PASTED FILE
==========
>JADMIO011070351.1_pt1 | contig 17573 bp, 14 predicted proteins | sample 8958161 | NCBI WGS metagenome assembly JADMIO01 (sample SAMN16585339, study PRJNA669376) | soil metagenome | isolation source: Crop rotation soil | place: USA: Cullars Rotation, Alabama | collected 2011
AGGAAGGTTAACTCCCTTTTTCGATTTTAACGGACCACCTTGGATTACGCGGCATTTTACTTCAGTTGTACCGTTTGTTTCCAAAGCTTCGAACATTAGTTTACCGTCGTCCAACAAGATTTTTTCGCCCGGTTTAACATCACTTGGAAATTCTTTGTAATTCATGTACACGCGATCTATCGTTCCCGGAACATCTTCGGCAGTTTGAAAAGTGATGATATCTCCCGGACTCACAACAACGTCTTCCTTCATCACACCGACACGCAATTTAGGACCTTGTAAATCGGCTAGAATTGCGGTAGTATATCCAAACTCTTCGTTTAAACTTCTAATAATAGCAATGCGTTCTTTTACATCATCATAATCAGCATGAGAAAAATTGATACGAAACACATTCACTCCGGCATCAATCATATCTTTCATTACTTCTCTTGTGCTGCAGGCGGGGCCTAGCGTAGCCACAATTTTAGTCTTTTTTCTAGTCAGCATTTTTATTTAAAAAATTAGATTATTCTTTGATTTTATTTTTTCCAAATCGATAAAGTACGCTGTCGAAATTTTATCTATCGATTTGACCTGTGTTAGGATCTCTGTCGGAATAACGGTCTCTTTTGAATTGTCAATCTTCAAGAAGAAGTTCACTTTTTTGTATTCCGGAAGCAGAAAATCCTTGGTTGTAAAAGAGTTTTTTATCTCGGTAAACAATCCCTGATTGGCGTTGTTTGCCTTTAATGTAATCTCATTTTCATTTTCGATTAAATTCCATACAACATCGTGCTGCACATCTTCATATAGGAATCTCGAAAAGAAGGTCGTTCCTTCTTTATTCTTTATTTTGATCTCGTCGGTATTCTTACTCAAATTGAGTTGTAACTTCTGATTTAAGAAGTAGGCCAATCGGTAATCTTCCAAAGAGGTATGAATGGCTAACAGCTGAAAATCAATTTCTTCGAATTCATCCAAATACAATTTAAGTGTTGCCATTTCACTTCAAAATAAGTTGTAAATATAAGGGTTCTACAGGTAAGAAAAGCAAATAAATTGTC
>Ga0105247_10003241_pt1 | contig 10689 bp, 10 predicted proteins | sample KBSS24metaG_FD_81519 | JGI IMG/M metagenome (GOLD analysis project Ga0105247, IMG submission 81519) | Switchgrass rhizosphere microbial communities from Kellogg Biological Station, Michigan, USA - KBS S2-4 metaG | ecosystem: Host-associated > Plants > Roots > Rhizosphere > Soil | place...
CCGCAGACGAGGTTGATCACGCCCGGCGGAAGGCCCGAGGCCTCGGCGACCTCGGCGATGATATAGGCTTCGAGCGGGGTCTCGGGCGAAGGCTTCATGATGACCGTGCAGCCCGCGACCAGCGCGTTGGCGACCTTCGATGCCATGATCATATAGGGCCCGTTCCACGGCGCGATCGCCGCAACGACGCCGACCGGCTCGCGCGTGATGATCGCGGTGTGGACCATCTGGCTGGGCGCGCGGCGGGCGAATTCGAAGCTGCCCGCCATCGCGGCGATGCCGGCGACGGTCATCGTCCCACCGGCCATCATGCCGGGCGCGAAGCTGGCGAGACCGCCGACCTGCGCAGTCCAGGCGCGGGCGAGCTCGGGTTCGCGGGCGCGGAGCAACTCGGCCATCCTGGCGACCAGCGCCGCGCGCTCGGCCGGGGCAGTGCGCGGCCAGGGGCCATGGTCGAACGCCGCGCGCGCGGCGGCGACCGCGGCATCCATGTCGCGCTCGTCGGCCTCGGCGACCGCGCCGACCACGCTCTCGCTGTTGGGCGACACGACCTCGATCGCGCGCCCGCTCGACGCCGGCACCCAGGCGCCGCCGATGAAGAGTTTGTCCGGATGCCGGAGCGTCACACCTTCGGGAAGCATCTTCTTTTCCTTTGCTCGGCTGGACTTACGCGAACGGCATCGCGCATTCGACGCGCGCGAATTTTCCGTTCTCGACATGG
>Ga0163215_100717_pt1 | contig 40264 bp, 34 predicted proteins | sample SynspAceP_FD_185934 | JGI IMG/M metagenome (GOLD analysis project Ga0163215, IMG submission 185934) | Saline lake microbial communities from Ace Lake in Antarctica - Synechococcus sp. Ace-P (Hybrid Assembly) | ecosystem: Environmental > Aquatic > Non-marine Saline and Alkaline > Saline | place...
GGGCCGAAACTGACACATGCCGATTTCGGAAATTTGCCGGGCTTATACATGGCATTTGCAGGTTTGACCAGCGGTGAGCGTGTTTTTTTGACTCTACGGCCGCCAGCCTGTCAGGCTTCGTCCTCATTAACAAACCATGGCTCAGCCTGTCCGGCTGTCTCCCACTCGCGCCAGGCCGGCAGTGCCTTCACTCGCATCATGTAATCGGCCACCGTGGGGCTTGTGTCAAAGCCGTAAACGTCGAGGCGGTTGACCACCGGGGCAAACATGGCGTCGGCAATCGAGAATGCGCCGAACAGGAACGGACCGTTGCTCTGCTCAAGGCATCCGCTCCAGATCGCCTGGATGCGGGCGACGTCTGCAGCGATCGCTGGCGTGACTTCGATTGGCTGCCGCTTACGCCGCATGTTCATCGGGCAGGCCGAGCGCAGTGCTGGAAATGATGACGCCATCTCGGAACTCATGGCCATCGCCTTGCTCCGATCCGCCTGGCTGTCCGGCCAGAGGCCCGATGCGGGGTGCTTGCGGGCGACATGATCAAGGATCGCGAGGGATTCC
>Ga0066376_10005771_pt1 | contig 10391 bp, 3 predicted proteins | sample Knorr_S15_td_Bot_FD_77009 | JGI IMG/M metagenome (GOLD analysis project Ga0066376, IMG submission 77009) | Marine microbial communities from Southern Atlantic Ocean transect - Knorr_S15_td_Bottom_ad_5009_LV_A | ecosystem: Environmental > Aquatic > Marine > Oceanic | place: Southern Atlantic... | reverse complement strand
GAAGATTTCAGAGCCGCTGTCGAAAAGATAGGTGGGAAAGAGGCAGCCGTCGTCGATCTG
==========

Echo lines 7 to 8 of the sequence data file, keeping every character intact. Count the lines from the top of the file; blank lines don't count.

>Ga0066376_10005771_pt1 | contig 10391 bp, 3 predicted proteins | sample Knorr_S15_td_Bot_FD_77009 | JGI IMG/M metagenome (GOLD analysis project Ga0066376, IMG submission 77009) | Marine microbial communities from Southern Atlantic Ocean transect - Knorr_S15_td_Bottom_ad_5009_LV_A | ecosystem: Environmental > Aquatic > Marine > Oceanic | place: Southern Atlantic... | reverse complement strand
GAAGATTTCAGAGCCGCTGTCGAAAAGATAGGTGGGAAAGAGGCAGCCGTCGTCGATCTG